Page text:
The final image file used to create the 1980s Manhattan skyline SoftDrop for Halston.
When you hire Rosco to make your backdrop, you don’t just get Phil – you get the entire Rosco Digital Imaging team. They worked with the Halston filmmakers to make period adjustments to the photos that Phil captured. The RDI team removed a number of modern buildings from the view, including Trump Tower. Then they added other structures, like the Pan Am Building and the distant Twin Towers, back in. The RDI team also worked with Cinematographer William Rexer to add a depth of field filter to the image that subtly blurred some of the buildings in the background.
The Details Matter
A behind-the-scenes look at how the miniature cathedral spires played in front of the backdrop.
One big edit the RDI team needed to make on the modern-day photo was the removal of the Saint Patrick’s Cathedral spires that were right outside of the window. “What do you mean we erased the spires?” asked the producers of the show. “Wasn’t that the whole point of getting that specific photo?” The problem was that, if the spires stayed in a fixed position outside the window, they would spoil the illusion. Because of their close proximity to the building, the juxtaposition of the spires needed to shift as the action moved through the set. That shift couldn’t happen if the spires were printed on the backdrop, so the RDI team removed them. The filmmakers built miniatures of the spires instead and strategically placed them outside of the window.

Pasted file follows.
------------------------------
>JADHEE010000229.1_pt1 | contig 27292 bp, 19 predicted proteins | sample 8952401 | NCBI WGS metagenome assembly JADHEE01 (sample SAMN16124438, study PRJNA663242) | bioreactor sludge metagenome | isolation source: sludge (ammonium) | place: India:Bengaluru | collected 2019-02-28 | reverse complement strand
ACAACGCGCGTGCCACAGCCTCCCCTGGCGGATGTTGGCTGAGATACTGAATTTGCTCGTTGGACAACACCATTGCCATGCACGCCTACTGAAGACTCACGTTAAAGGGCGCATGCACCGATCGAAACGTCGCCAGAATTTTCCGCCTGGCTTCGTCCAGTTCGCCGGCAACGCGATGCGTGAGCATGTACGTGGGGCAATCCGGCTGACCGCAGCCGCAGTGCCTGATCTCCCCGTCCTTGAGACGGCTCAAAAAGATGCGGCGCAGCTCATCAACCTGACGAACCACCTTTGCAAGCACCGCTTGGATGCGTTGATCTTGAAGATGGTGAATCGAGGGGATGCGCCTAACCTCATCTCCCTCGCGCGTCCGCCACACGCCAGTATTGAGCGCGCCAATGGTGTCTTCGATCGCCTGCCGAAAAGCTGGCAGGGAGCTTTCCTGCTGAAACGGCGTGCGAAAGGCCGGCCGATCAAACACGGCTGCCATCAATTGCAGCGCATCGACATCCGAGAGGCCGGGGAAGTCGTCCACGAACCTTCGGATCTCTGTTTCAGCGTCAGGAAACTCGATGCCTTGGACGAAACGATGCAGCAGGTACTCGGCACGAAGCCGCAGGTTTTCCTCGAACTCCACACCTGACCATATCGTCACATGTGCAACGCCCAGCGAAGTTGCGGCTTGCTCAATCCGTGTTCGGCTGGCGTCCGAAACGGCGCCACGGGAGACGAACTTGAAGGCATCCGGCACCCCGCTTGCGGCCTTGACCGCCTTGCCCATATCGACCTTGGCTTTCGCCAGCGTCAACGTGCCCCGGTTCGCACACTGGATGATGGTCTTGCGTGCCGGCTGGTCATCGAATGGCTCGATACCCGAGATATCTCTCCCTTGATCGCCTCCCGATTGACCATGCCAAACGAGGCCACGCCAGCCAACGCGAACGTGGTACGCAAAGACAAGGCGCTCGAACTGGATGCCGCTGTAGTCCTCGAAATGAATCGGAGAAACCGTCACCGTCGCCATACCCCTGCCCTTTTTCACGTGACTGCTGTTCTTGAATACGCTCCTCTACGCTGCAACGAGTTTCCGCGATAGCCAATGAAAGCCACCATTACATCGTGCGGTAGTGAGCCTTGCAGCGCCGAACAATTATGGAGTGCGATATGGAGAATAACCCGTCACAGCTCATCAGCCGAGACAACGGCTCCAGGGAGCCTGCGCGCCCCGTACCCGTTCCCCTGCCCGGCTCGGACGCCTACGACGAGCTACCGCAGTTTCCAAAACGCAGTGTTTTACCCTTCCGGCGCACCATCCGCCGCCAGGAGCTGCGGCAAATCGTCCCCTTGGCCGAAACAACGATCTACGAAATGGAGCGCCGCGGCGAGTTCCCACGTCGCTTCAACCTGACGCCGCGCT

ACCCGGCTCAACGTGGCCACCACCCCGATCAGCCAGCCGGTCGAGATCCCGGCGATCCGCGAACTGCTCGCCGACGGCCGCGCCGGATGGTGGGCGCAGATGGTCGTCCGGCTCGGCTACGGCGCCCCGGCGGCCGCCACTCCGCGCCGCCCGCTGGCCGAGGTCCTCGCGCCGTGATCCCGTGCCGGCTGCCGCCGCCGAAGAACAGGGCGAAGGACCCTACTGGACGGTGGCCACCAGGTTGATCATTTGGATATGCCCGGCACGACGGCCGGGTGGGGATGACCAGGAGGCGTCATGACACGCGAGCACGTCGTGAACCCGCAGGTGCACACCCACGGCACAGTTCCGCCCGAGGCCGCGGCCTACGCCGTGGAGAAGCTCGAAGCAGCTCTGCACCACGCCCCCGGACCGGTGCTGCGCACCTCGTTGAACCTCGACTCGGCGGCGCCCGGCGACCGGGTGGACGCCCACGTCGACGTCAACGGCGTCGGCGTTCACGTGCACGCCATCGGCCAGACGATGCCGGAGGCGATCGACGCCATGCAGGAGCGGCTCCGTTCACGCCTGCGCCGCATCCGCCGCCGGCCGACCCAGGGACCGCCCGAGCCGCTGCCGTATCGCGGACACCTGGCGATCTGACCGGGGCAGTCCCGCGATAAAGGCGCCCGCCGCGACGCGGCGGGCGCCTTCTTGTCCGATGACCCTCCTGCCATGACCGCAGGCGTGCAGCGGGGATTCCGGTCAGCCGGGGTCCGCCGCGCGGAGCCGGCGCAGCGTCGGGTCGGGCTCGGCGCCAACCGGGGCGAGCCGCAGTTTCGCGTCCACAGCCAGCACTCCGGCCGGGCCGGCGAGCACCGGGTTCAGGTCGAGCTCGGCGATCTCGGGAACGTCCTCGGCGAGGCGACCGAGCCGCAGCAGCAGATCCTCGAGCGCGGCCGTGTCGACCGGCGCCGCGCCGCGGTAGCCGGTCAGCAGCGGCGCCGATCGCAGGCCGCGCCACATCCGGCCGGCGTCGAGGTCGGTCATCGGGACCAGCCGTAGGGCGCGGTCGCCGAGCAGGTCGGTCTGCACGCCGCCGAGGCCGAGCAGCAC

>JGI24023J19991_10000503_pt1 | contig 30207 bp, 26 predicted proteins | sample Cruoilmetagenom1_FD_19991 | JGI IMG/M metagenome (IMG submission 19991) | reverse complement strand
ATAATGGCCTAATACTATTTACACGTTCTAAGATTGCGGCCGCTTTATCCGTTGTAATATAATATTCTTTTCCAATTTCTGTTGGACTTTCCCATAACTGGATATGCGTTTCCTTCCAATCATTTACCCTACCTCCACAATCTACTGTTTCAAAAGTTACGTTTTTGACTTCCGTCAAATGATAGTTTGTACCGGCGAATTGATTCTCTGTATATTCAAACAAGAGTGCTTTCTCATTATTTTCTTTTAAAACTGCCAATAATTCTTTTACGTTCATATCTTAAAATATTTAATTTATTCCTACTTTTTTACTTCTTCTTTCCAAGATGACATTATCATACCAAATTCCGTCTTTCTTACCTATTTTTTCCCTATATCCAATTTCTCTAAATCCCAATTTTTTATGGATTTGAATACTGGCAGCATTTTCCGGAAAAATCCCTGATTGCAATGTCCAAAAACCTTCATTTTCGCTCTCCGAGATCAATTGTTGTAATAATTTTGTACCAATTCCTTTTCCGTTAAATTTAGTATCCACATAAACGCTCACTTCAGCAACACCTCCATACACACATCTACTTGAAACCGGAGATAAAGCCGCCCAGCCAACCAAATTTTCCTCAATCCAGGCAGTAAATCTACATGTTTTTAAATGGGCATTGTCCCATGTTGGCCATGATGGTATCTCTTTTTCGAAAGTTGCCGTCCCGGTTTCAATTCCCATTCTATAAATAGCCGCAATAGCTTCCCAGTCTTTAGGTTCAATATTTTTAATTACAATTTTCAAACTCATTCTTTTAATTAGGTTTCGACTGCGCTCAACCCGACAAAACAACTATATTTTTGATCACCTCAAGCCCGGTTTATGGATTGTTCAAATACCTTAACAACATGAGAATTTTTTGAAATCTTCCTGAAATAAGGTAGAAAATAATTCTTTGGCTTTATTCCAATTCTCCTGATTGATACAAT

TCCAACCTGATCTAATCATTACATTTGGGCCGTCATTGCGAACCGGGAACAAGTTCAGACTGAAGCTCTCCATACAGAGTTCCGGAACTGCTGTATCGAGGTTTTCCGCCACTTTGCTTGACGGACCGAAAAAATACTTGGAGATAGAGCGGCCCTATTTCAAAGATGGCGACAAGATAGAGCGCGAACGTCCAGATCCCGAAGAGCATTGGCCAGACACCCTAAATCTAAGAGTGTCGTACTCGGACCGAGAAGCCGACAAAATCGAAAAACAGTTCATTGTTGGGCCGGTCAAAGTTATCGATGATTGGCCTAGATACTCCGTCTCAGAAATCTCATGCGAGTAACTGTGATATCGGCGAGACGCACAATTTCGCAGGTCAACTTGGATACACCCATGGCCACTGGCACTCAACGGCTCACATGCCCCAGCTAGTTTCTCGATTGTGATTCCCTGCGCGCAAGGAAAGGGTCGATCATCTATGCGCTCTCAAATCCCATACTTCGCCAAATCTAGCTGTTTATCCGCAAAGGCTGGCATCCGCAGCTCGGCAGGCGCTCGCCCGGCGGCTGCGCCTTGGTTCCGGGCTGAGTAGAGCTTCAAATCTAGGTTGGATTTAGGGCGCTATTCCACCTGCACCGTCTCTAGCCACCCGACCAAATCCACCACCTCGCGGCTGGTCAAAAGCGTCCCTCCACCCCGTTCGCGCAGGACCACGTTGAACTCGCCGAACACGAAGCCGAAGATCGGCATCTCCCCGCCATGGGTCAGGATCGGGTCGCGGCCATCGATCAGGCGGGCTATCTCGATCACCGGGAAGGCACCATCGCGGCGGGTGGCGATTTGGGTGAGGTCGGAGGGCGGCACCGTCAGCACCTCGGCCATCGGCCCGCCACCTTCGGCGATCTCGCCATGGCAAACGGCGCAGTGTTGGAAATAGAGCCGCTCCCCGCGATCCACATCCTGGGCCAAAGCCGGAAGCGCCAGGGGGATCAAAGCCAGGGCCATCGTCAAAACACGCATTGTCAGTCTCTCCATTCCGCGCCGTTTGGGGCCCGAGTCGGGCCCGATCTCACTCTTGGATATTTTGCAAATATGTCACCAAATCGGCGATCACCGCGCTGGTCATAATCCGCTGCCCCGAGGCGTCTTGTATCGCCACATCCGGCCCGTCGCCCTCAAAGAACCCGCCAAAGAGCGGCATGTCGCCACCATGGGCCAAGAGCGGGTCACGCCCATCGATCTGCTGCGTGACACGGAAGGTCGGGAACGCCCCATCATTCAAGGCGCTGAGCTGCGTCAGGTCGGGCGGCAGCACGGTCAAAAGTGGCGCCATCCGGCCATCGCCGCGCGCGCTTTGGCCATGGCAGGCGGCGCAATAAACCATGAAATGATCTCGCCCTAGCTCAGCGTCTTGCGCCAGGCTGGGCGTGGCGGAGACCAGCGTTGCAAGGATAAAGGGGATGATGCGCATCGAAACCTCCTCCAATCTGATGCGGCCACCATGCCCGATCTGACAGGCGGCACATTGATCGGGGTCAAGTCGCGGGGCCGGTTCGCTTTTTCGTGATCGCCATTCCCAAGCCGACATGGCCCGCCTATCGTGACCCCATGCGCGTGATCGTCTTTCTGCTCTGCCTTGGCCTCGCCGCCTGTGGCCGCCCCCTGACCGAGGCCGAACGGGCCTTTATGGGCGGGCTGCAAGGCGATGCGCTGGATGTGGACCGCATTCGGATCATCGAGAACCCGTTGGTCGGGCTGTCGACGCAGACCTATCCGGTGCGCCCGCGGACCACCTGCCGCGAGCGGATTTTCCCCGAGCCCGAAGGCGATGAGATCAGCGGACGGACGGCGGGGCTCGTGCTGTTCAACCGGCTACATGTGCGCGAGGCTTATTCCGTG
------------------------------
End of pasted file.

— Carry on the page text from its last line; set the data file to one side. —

Perfect From Any Angle
The most impressive feat of this SoftDrop is how realistic it looks – no matter what angle the filmmakers were shooting. It was engineered to wrap around the set precisely and provide the filmmakers with a 270° viewing angle out the windows. This enabled the filmmakers to shoot practically anywhere they needed and still have perfect Manhattan views in the background. From one angle, they had a fantastic view all the way down Fifth Ave. They were even able to shoot “exterior” views from outside the set. Because the office set was built on a platform, they could shoot up from the stage floor at McGregor gazing out the window with Manhattan all around him.
The Rosco SoftDrop creates Manhattan all around Halston in this shot – including in the window reflections.
Perhaps the biggest compliment Ricker and Shrinivasan received about the SoftDrop was that some filmmakers asked if the background had been created using a green screen. Ricker admitted they had considered that approach briefly. He knew, however, that would become next to impossible with all of the mirrors on set. Ricker also noted that one of his favorite aspects of shooting with the physical drop was seeing the reflection of the nighttime city in the mirrors and other windows – which wouldn’t be possible with a green screen.